Maternal Health and Wellbeing

An exploration of infant feeding experiences of women in Lincolnshire in the early postnatal period

Project Duration

2011 – December 2012


NHS Lincolnshire

Project Staff

  • Rachael Spencer (PI) 1
  • Kathryn Hinsliff-Smith 1
  • Denis Walsh 1

Staff Institutions

  1. The University of Nottingham


  • To explore the experiences of Lincolnshire primip women who intend to breastfeed 
  • To gain an understanding of their infant feeding experiences six weeks post birth


To recruit 40 primip women from Lincolnshire who will receive their ante and postnatal care from Lincolnshire practitioners. Use of daily diaries and interviews with 10 women six weeks after birth.

Outcomes and Findings

Breastfeeding initiation and maintenance rates within Lincolnshire remain lower than the average for the East Midlands and England. Rates of initiation of breastfeeding at birth in 2010/2011 were 72% in Lincolnshire, compared to an initiation rate in England of 74%. The percentage of babies still being either partially or exclusively breastfed at 6 – 8 weeks dropped to 39% in Lincolnshire in comparison to 46% in England (NHS Lincolnshire, 2011).

The purpose of this qualitative research was to gain an understanding of primigravid women’s breastfeeding experience in the first 6 – 8 week postpartum period. Whilst valuable audit data is held on infant feeding methods in Lincolnshire this research focuses on offering insights into the experiences of new mothers in order to better understand their feeding experiences and decisions, with a view to understanding differences in rates.

Key Findings

  • Mothers experience a ‘roller coaster’ of emotions in relation to trying to establish breastfeeding
  • Mothers are unprepared for the realities of looking after a newborn baby and blame the incessant demands on breastfeeding
  • Mothers are aware that breast is best but when this is not as easy or as natural as anticipated, they feel guilty for stopping breastfeeding
  • Breastfeeding in Lincolnshire is less common than formula feeding so new mothers are very dependent on the advice and support from health care professionals
  • Mothers commented how support for breastfeeding from healthcare professionals appeared more about meeting targets
  • Mothers were particularly sensitive to negative comments regarding their efforts at establishing breastfeeding
  • Mothers identified difficulties with breastfeeding in public, including in front of family and friends
  • Postnatal breastfeeding support groups are not being accessed by new mothers in Lincolnshire

Key recommendations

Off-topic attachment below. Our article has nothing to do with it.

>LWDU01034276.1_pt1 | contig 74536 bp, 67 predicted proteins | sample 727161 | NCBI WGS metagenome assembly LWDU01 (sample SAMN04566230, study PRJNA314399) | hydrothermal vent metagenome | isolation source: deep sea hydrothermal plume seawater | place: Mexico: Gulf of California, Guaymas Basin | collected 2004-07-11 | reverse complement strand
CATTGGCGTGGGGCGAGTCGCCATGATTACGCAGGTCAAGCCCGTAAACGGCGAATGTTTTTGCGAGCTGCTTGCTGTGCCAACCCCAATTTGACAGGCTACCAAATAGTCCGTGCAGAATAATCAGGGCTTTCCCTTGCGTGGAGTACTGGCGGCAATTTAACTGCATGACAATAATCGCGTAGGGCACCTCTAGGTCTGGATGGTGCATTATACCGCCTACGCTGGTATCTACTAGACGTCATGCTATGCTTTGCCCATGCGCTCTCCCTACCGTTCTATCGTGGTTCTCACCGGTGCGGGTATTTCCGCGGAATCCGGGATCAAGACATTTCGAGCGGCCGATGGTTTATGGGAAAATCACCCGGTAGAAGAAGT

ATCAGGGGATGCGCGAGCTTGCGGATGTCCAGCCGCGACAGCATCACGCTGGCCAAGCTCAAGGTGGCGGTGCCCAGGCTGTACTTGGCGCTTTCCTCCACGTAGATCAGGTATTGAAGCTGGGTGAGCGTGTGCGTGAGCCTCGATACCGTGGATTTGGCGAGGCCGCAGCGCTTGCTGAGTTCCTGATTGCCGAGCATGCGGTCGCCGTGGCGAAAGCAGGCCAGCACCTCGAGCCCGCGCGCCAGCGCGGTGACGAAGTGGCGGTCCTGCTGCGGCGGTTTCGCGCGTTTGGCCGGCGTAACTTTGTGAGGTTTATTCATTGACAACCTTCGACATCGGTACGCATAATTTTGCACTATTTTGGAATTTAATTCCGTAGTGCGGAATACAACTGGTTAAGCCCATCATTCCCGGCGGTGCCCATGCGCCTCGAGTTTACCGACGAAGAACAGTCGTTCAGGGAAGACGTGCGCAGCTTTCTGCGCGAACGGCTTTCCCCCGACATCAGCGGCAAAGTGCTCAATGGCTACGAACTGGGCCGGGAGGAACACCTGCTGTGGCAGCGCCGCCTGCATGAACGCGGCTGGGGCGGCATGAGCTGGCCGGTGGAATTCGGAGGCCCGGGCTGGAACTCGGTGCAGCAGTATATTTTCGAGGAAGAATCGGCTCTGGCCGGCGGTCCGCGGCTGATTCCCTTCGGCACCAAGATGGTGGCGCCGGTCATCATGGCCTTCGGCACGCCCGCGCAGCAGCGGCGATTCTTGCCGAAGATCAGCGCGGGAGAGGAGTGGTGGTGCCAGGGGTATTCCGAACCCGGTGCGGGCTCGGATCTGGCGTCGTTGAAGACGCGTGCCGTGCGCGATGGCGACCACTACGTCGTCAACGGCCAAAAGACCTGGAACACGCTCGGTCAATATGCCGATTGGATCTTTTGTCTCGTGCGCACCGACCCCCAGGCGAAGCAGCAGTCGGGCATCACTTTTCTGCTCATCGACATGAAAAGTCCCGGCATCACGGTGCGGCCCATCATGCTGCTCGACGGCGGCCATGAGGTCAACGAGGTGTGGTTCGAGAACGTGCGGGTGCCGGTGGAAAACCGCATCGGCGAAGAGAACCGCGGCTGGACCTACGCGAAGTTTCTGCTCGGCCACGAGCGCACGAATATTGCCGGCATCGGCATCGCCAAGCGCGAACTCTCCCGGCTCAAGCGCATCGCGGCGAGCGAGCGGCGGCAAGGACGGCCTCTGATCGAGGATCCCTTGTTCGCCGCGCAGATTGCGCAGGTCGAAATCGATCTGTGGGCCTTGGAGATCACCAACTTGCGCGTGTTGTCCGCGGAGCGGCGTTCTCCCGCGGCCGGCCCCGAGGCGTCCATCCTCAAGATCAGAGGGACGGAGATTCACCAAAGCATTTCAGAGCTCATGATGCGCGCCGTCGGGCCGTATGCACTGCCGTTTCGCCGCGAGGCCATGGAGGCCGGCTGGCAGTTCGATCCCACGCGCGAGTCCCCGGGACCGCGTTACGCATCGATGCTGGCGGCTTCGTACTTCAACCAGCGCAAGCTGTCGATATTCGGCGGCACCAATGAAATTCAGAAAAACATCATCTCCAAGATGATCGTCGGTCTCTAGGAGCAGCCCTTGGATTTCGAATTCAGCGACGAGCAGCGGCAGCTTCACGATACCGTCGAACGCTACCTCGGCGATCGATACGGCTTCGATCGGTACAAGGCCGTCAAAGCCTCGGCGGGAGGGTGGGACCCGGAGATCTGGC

• Antenatal education should focus more on preparing women for the realities of breastfeeding their newborn, rather than an idealised version. This should include education on hand expression and its benefits.
  • Antenatal education should include a session with a mother who has recently breastfed.
  • Communication about breastfeeding needs to be realistic rather than idealistic, and include newborn behaviour, both in the antenatal period and throughout the early postnatal period.
  • Training should be provided for healthcare staff on how to communicate advice and support to new breastfeeding mothers in a way that empowers them.
  • Breastfeeding support in hospital postnatally should be proactive rather than reactive to requests for help. Predictable, scheduled, ongoing support, both on the postnatal ward and throughout the early postnatal period when discharged home is recommended.
  • After being discharged home, women who are breastfeeding should be contacted by a local peer support group representative and offered advice and support.
  • Consideration should be given to setting up specialist infant feeding teams in postnatal and paediatric wards, and the community.
  • A local campaign so that breastfeeding in public is less taboo is indicated.
  • Consideration of timings and venues of postnatal support groups to encourage attendance.

This project is now complete. Read the project report (PDF)

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Contact for further information

Rachael Spencer


HINSLIFF-SMITH, K, SPENCER, R and WALSH, D, 2013. Realities, difficulties, and outcomes for mothers choosing to breastfeed: Primigravid mothers experiences in the early post-partum period (6-8 weeks) Midwifery. 30(1), e14-e19

HINSLIFF-SMITH, K, SPENCER, R and WALSH, D, 2013. How breastfeeding can be an emotional rollercoaster: A qualitative study of primigravid women in Lincolnshire Maternal & Child Nutrition. 9(Special 2), 1 - 41




Maternal Health and Wellbeing Research Group

The University of Nottingham
School of Health Sciences
Queen's Medical Centre
Nottingham, NG7 2HA

telephone: +44 (0)115 823 0820